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Can anyone tell me what the difference is between 'I'm cross with you' and 'I'm angry with you'?

I have the feeling that being cross with someone (by the way, can you be cross 'at'? or is one always cross 'with'?) is more used in Britain than in the US. Is that correct?

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For those of you who don't know that famous joke about nuns in Transylvania. Have a look here. –  Alain Pannetier Φ Mar 18 '11 at 15:10
    
Yes, AmE speakers wouldn't recognize 'cross' to mean something like 'anger'. –  Mitch Mar 18 '11 at 16:38
    
@Mitch: We sure as hell would. Don't make me cross with you! –  Robusto Mar 19 '11 at 14:01
    
@Robusto: :) OK. Sure, maybe 'not recognize' is too strong, but to my ears it sounds like something from British children's books from before WWII. I can't imagine that coming out of an AmE speaker's mouth nowadays. –  Mitch Mar 19 '11 at 21:11
    
It does make me think of Mary Poppins. –  JCooper Mar 31 '11 at 1:27
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2 Answers

Cross is similar to angry, only less intense. It is used to express anger at minor matters.

You left the cream out all night. Now I'm cross with you.

vs.

She left me for another man. I was so angry with her I wanted to scream.

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And can you be cross at something/someone ? I think Yes, though it may sound a little awkward. –  n0nChun Mar 18 '11 at 13:39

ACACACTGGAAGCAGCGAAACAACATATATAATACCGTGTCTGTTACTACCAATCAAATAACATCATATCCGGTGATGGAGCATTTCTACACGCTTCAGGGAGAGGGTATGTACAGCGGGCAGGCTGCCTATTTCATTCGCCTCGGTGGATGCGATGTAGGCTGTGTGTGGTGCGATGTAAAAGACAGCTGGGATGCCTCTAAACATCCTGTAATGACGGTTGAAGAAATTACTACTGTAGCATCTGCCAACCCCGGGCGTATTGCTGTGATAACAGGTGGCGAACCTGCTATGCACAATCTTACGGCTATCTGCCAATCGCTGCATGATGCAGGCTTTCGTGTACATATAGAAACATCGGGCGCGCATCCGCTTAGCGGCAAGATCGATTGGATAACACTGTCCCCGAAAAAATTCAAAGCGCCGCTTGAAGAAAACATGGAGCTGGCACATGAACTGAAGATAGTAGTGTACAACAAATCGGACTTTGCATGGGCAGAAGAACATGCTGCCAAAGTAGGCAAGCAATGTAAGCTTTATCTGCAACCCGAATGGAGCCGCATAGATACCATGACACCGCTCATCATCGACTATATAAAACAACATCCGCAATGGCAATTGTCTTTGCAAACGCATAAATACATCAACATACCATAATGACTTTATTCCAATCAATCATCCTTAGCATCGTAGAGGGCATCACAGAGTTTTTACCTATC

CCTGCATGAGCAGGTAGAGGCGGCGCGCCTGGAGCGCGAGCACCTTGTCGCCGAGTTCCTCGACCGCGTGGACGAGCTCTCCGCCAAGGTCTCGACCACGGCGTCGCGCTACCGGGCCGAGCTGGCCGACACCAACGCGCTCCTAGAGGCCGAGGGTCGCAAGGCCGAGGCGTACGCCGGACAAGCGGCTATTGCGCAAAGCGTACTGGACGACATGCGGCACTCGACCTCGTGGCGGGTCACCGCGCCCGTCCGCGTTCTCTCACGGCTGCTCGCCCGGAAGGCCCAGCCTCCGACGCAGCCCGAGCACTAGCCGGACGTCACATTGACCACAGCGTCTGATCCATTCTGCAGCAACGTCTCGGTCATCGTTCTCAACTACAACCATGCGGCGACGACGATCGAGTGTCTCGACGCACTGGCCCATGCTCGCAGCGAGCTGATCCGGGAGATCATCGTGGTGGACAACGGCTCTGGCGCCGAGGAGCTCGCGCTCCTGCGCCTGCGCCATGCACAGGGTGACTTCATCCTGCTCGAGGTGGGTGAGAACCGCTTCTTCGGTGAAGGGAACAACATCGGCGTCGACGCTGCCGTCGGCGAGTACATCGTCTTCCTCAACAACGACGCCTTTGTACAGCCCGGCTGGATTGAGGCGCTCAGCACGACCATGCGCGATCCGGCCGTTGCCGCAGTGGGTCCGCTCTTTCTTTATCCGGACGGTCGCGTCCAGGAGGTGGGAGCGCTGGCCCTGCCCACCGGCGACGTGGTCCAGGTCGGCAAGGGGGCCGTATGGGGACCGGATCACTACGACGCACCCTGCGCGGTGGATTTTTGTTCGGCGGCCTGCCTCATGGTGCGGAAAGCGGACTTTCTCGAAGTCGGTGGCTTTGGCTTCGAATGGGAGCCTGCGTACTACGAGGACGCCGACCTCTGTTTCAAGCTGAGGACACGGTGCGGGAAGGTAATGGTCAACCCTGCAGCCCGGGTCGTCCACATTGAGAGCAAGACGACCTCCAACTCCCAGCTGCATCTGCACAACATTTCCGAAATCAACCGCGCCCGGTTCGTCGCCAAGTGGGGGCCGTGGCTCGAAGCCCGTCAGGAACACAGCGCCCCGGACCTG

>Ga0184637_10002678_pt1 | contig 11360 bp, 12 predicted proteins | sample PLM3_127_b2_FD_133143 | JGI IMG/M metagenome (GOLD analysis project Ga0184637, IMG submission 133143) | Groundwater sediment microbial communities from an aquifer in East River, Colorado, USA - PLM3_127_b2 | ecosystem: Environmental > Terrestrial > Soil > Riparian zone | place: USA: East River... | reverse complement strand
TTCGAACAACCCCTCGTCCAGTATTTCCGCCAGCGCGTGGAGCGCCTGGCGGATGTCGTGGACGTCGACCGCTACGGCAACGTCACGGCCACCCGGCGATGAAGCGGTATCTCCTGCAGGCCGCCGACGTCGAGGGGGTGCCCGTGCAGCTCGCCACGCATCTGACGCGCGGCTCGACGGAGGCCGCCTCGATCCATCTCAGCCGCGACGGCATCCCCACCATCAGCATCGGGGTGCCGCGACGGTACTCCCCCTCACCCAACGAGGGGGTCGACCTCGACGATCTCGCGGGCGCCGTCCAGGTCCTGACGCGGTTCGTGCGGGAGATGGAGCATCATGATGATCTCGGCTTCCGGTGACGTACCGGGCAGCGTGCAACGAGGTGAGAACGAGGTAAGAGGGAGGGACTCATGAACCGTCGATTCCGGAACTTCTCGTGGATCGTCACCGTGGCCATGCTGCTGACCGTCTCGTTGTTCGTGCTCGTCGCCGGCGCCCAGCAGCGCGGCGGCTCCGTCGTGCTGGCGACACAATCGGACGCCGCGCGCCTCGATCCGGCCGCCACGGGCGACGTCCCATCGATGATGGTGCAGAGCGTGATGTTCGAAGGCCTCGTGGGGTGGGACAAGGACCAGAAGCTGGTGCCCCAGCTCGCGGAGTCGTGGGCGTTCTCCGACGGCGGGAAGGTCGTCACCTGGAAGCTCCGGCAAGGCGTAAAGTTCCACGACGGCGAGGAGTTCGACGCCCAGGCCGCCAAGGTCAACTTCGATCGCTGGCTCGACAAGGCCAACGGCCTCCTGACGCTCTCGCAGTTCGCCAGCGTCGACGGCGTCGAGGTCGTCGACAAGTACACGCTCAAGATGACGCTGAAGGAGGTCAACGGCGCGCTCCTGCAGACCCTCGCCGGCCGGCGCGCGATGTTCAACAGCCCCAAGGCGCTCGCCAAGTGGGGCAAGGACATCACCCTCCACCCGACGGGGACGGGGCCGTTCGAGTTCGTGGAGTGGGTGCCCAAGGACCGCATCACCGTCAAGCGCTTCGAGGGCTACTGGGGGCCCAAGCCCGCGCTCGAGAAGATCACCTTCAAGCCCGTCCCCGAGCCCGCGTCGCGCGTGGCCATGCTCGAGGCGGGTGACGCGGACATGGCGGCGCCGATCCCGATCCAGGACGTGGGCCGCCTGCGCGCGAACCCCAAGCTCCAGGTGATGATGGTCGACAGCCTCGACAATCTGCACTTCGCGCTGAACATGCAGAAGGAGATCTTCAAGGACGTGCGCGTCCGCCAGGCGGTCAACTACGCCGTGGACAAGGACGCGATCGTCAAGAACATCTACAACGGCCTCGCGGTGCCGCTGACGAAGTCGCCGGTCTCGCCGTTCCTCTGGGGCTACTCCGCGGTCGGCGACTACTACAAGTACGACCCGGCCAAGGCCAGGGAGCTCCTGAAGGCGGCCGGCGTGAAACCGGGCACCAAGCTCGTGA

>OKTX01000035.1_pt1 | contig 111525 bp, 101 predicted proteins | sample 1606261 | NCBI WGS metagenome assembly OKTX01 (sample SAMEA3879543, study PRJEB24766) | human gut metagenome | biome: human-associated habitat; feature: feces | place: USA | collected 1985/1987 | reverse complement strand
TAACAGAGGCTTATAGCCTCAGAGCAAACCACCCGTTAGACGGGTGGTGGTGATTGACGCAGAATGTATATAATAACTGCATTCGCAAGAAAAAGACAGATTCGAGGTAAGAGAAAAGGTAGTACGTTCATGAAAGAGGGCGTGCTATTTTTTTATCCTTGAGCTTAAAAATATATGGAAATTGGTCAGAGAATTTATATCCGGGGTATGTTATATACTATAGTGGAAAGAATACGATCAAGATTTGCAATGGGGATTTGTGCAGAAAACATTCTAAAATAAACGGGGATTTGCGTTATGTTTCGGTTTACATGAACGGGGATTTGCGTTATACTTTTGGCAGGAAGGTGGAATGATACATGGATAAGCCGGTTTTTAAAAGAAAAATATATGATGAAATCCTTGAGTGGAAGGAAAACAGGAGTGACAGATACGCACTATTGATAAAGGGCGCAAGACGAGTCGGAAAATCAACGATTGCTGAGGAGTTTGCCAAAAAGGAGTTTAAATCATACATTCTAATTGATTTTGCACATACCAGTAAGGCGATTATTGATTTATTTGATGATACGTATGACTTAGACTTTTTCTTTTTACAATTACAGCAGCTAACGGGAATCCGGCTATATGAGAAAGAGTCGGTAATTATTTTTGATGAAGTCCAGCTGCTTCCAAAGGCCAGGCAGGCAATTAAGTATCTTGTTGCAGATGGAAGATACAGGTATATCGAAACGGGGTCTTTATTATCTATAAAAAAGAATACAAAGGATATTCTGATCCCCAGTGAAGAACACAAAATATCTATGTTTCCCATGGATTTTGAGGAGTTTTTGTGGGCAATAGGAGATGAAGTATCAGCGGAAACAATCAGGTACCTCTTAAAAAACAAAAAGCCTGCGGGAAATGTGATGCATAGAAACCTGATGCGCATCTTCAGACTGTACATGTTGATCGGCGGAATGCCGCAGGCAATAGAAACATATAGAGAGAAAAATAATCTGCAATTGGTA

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@n0nChun, the idiom is that you're cross with someone. "Cross at someone" just sounds... awkward. –  Marthaª Mar 18 '11 at 14:24
    
@n0nChun: Well, you could also be cross about something. –  Jimi Oke Mar 30 '11 at 23:45
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To be cross implies irritability, with a potential response that is vaguely out of proportion, and surprising, given the nature of the transgression.

The Latin professor is a fair teacher, but don't cross him.

This link hints at a nautical term, possibly stemming from cross-winds (?), though I am speculating on that.

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"Don't cross him" is a somewhat different idiom than "being cross at someone." –  JPmiaou Mar 18 '11 at 15:14
    
If you cross someone, they might be cross with you, but yeah, it's more likely they'd be angry or furious. –  migo Mar 19 '11 at 6:43
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protected by RegDwigнt May 2 '12 at 10:28

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